MK: Speaking of Glenlivet ;-) I am two-thousand miles away from a sample of your current house blend. It's going to be one of the first things I'll drink when I get home. Have you attempted your own blends often? How has your hit-to-miss ratio been so far? What inspired you to create this one in particular?

FV: My home blending adventures started a couple years ago, with a bottle of Johnnie Walker Green
15yo. On the side of the box they tell you the four key components of the blend: Caol Ila, Talisker, Linkwood, and Cragganmore. I really liked it, so I figured I'd try to reproduce it. I had the first two malts, but not the latter two, so I replaced them with Glenlivet 12yo as the floral component (instead of Linkwood), and used Glen Garioch 10 for body (instead of Cragganmore). It turns out that you only need a little of the Talisker (5-10%), and not much more of the Caol Ila - they can really dominate the blend. I was pleased with the results, but did not pursue this further. It was just a fun thing to do!

More recently, I started blending in order to "rectify" some malt that I wasn't completely happy with. The Trader Joe's Irish Single Malt is great on its own, but even better with some peated Connemara added on. The dry nuttiness of Speyside 10yo single malt was helped by the fragrant, citrusy Old Pulteney 17yo (but not to the point that I would love it). The butt of a Strathisla 12yo bottle mixed into some Compass Box Oak Cross improved both of them. The "baby" Sazerac Rye was bland on its own, and the 18yo Sazerac Rye too oaky - mixing them played up the strength of the two components.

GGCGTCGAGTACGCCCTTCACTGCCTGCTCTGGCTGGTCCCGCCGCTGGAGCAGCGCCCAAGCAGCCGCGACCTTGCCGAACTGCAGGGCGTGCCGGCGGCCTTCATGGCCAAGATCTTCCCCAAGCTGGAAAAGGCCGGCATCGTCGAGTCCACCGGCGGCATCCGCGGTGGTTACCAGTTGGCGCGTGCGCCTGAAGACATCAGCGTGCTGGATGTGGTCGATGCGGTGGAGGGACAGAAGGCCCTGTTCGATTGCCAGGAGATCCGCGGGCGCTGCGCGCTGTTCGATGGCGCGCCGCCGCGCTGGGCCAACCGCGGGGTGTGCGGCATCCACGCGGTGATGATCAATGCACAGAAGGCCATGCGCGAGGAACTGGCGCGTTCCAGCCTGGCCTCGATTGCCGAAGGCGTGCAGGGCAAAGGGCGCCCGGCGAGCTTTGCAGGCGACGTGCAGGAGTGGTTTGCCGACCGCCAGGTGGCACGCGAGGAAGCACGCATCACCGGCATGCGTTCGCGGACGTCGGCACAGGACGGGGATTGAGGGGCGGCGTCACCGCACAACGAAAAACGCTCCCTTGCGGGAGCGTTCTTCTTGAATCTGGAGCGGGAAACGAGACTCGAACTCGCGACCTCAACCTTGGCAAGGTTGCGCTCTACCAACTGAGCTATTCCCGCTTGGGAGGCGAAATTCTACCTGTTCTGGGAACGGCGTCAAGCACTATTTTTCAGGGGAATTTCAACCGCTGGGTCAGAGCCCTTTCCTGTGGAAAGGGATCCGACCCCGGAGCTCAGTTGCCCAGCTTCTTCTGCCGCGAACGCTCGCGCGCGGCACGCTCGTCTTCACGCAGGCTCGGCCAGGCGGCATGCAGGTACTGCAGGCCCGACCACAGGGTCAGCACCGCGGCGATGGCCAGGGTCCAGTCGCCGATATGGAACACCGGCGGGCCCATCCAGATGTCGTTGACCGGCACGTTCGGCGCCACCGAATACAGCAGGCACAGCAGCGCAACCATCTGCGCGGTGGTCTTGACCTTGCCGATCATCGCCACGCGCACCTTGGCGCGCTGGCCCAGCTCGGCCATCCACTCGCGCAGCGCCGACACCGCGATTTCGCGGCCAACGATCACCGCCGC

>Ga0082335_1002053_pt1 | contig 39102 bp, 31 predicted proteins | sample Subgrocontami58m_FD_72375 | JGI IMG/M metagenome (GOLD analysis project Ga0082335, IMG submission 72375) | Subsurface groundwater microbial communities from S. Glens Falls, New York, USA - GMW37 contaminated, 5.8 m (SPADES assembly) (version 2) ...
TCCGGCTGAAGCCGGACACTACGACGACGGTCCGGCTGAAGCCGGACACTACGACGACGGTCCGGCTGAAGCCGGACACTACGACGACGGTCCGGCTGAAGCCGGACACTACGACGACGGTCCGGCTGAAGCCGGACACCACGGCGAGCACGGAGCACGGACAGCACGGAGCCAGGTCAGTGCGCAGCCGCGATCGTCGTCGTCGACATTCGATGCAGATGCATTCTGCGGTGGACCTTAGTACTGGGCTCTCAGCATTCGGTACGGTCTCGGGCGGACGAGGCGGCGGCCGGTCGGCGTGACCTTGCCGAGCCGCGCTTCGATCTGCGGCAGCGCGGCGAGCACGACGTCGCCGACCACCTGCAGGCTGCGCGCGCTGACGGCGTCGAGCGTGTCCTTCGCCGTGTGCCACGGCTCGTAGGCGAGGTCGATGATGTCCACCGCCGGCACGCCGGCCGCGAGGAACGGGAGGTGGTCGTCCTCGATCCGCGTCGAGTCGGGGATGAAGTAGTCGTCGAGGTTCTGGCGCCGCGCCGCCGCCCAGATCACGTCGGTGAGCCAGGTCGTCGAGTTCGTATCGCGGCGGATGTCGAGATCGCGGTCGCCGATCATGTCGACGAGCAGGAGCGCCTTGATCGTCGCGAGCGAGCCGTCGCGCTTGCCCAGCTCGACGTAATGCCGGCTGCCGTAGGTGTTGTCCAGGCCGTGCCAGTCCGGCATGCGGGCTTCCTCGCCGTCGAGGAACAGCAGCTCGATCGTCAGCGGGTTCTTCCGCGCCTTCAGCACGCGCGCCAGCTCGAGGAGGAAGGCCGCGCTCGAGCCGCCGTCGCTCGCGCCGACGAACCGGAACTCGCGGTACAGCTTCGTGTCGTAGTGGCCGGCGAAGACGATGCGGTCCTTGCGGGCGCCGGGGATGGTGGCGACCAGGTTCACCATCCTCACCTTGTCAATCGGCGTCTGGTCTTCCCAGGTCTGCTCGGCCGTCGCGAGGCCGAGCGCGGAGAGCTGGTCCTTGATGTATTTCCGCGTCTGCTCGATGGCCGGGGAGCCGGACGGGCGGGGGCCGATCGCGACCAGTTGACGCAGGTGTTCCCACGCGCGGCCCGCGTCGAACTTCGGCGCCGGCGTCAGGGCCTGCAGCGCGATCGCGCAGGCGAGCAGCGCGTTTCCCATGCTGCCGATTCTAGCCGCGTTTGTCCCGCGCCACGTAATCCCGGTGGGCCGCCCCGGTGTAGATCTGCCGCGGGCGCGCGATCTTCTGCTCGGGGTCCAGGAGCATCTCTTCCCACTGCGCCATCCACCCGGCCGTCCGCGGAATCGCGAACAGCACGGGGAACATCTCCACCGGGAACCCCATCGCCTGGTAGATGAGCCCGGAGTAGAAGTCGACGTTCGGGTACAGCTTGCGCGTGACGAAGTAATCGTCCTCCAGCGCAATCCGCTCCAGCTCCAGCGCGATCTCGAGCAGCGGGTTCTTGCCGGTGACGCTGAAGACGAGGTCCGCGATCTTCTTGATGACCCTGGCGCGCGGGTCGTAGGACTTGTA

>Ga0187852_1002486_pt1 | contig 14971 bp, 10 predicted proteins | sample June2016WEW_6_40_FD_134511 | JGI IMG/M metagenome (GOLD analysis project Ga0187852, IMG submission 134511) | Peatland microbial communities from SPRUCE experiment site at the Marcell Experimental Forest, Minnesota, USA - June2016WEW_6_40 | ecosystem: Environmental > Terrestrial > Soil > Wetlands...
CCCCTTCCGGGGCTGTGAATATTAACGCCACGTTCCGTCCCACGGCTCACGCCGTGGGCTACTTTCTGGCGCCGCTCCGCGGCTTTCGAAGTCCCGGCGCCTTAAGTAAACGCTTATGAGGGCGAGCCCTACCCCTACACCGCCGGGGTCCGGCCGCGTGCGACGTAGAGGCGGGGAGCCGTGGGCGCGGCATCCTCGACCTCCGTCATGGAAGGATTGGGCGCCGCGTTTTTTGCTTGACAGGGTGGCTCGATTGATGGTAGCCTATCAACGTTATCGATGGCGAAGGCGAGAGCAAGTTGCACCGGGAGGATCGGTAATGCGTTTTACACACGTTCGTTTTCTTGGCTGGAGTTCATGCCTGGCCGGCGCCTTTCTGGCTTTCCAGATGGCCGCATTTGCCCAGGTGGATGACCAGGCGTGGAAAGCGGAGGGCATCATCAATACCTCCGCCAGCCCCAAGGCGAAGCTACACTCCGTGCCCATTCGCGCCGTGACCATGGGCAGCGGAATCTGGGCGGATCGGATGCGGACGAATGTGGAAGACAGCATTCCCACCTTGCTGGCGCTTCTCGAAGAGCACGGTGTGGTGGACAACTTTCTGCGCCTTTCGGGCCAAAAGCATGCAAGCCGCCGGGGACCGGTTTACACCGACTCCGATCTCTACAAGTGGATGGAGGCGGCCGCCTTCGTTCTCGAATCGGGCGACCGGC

But the blend that I'm most happy to drink - my "house blend" as you call it - was really a product of serendipity. I already told you I'm a fan of Glenlivet; this summer I tried a bottle of Glenlivet Nadurra 16yo, bottled on 01/12. Despite my high expectations, I did not like it at all! Depending on the day, it was either spirity (ethylic) or buttery (butyric). None of the floral, fragrant, soft, gentle elements that I was expecting based on my previous experience with this distillery were there! (As it turns out, a lot of this is batch variation - a second bottle I opened today, bottled on 04/10, is much better, closer to what you would expect a 18yo Glenlivet to taste like at cask strength.) I was ready to
give up on it completely, when I decided to mix it with some Laphroaig 10yo Cask Strength. The effects were amazing! I should say that I love Laphroaig (easily one of my top two distilleries, tied with Springbank), and I adore the 10yo Cask Strength, which I feel best represents the distillery, with its all-out, in-your-face tar, seaweed, and ship engine room notes, nicely balanced by some dark woody sweetness. But sometimes it can get really ashy!

Well, the mix of Laphroaig 10yo CS with Glenlivet 16yo Nadurra is for those days when you don't feel like licking the ashtray on the morning after the party! It retains the iodine and peat of the Laphroaig, but with its edges rounded by the sweet maltiness and floral overnotes of the Glenlivet. Since both malts are at cask strength, the flavors are really concentrated. When is the last time you had a cask strength blended malt? (There is some money to be made right there!) I found that a Laphroaig to Glenlivet ratio of 1:3 to 1:2 works best (25% to 33% Laphroaig). So these days I will buy the Nadurra for this blend
alone! Obviously, the idea of mixing peaty and floral whiskies is not new - besides JW Green 15yo,